In the latest number-crunching on Big Pharma's long-term price increases, Reuters found that stickers on the top 10 best-selling drugs went up by at least 50% over the past 5 years. Drugmakers offered their usual line about list prices as false indicators of real costs, what with discounts and rebates in the mix--mostly without disclosing any numbers.
But a few did offer figures to back up their claims. And in a couple of cases, the discounts they quoted weren't small change.
For instance, the list price on GlaxoSmithKline's ($GSK) top-selling respiratory med, Advair, swelled by 67% from 2011 to 2015, Reuters' numbers show. After discounts and rebates, the company said, prices actually fell. To anyone who's watched Advair sales plummet over the last few quarters--and followed the heated competition in respiratory meds, including price cuts for formulary placement--that makes sense.
Johnson & Johnson ($JNJ) jacked up list prices on its anti-inflammatory med Remicade by 63% over that period, but the company told Reuters that its average selling price only grew by 5.4% per year. That's still above the inflation rate of about 2% annually--but far less than a cumulative 63%.
Meanwhile, Amgen's ($AMGN) list price on Enbrel more than doubled, Reuters found, but Amgen told the news service that its anti-inflammatory drug--which competes with Remicade in the rheumatoid arthritis market--runs about $200 less than list price, on average. After rebates and discounts, its average price is about $704, rather than its list of $932.
Whether the other drugmakers that made the list offer rebates and discounts on the Advair end of things, or more like Enbrel's, obviously isn't clear. They didn't give Reuters any numbers. A recent Washington Post analysis did find that discounts and rebates went up to about 30% on average--a bit less than Enbrel's--from 20% in 2006.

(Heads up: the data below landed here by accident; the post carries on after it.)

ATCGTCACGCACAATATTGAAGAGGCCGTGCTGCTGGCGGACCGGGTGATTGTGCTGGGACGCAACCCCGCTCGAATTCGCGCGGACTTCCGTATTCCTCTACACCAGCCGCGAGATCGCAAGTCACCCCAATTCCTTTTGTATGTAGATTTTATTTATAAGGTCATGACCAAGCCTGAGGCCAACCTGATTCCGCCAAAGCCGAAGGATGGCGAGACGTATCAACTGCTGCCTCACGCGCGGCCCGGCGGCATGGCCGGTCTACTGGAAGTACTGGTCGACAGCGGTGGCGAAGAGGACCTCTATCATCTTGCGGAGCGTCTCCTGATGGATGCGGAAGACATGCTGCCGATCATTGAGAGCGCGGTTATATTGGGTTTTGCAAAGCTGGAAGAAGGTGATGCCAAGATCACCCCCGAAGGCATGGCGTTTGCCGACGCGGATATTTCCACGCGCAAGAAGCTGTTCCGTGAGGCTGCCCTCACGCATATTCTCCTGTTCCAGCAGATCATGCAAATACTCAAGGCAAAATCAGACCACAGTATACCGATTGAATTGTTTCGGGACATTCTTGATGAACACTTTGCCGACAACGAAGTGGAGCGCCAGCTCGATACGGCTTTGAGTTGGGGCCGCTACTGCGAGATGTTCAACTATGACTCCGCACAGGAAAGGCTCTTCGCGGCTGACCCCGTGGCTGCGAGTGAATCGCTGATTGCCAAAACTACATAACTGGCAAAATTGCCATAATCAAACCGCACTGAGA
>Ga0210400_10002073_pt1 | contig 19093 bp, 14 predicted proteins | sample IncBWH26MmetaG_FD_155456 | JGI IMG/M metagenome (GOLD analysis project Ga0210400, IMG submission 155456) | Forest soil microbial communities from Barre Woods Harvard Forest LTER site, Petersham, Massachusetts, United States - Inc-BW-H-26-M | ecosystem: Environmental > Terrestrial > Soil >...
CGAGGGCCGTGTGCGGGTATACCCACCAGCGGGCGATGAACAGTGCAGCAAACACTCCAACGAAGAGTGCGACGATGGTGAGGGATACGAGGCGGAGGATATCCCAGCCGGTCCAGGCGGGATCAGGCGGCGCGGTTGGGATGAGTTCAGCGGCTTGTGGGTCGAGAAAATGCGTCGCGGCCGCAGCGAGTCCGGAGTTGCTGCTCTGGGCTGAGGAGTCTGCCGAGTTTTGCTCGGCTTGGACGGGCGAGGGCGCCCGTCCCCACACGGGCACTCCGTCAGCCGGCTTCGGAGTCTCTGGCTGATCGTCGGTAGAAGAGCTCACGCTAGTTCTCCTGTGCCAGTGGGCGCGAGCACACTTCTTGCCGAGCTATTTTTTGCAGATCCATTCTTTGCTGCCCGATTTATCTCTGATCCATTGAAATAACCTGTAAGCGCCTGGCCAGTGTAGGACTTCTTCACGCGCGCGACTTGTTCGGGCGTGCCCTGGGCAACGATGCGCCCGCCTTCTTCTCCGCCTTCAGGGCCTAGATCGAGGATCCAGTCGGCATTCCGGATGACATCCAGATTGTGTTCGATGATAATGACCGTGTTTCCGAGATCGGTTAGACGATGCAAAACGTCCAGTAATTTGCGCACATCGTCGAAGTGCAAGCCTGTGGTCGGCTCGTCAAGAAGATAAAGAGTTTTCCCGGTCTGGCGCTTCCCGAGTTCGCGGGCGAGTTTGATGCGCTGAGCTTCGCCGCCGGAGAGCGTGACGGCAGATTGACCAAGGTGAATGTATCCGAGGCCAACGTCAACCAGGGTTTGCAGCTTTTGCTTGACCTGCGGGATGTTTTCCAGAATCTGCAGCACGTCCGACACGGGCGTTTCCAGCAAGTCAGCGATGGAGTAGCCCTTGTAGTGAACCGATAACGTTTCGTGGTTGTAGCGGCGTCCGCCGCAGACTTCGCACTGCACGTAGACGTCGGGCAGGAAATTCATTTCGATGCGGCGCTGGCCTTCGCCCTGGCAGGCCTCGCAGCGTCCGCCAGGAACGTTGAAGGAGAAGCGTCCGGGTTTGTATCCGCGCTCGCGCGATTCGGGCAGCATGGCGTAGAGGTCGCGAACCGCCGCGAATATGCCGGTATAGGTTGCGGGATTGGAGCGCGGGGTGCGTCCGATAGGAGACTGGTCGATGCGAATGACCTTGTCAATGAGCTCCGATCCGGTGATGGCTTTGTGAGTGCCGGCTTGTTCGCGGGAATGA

According to Reuters' numbers, the biggest cumulative increases over the past 5 years came from the usual suspects identified in recent media reports, including AbbVie's ($ABBV) anti-inflammatory Humira, which went up by 126%, the news service found.
The roundup of list price increases shows, once again, that the high-profile, egregious hikes from Turing Pharmaceuticals and Valeant Pharmaceuticals ($VRX) are just part of the pricing story--and quantifies how a range of Big Pharma companies use increases to fuel sales even if prescription volumes decline. The increases, even after rebates, have added billions to drug spending over the past 5 years, Reuters says.
Earlier this year, Bloomberg and pricing software provider DRX reported that prices had doubled for 60 drugs since December 2014--and at least quadrupled for 20 more. And last October, a Deutsche Bank analysis highlighted by The Wall Street Journal found companies using hefty price increases--on blockbusters from Biogen's ($BIIB) Avonex to Eli Lilly's ($LLY) Humalog to Pfizer's ($PFE) Lyrica--to keep sales coming.
Novartis ($NVS) and its pricing on the blood cancer drug Gleevec has come in for some recent analysis, too, with the Washington Post tracking not only price increases but rebates over 10 years. List prices went up about 15% a year, the newspaper found, while discounts started at less than 10% in 2006 and ended up declining into the low single digits by last year.
- read the Reuters news
Special Reports: 10 big brands keep pumping out big bucks, with a little help from price hikes | The top 10 most expensive drugs of 2013